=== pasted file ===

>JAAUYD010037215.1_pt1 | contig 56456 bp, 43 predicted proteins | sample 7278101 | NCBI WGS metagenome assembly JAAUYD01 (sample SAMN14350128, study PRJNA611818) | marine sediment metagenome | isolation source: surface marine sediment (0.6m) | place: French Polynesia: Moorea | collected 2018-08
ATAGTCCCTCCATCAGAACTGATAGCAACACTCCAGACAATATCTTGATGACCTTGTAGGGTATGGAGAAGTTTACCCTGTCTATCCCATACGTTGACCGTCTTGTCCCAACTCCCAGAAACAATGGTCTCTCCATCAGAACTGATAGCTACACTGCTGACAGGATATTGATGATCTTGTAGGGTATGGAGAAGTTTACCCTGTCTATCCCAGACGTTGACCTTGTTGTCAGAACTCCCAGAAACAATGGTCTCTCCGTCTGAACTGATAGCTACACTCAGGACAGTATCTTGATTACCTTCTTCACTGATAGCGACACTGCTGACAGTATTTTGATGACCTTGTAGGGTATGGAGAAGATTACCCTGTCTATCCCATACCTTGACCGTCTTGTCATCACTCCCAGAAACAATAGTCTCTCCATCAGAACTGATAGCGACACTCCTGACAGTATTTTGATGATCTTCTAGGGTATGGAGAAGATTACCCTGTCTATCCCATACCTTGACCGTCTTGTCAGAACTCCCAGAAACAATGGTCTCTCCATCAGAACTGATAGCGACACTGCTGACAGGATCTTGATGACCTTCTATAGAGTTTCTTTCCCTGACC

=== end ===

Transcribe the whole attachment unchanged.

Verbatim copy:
>JAAUYD010037215.1_pt1 | contig 56456 bp, 43 predicted proteins | sample 7278101 | NCBI WGS metagenome assembly JAAUYD01 (sample SAMN14350128, study PRJNA611818) | marine sediment metagenome | isolation source: surface marine sediment (0.6m) | place: French Polynesia: Moorea | collected 2018-08
ATAGTCCCTCCATCAGAACTGATAGCAACACTCCAGACAATATCTTGATGACCTTGTAGGGTATGGAGAAGTTTACCCTGTCTATCCCATACGTTGACCGTCTTGTCCCAACTCCCAGAAACAATGGTCTCTCCATCAGAACTGATAGCTACACTGCTGACAGGATATTGATGATCTTGTAGGGTATGGAGAAGTTTACCCTGTCTATCCCAGACGTTGACCTTGTTGTCAGAACTCCCAGAAACAATGGTCTCTCCGTCTGAACTGATAGCTACACTCAGGACAGTATCTTGATTACCTTCTTCACTGATAGCGACACTGCTGACAGTATTTTGATGACCTTGTAGGGTATGGAGAAGATTACCCTGTCTATCCCATACCTTGACCGTCTTGTCATCACTCCCAGAAACAATAGTCTCTCCATCAGAACTGATAGCGACACTCCTGACAGTATTTTGATGATCTTCTAGGGTATGGAGAAGATTACCCTGTCTATCCCATACCTTGACCGTCTTGTCAGAACTCCCAGAAACAATGGTCTCTCCATCAGAACTGATAGCGACACTGCTGACAGGATCTTGATGACCTTCTATAGAGTTTCTTTCCCTGACC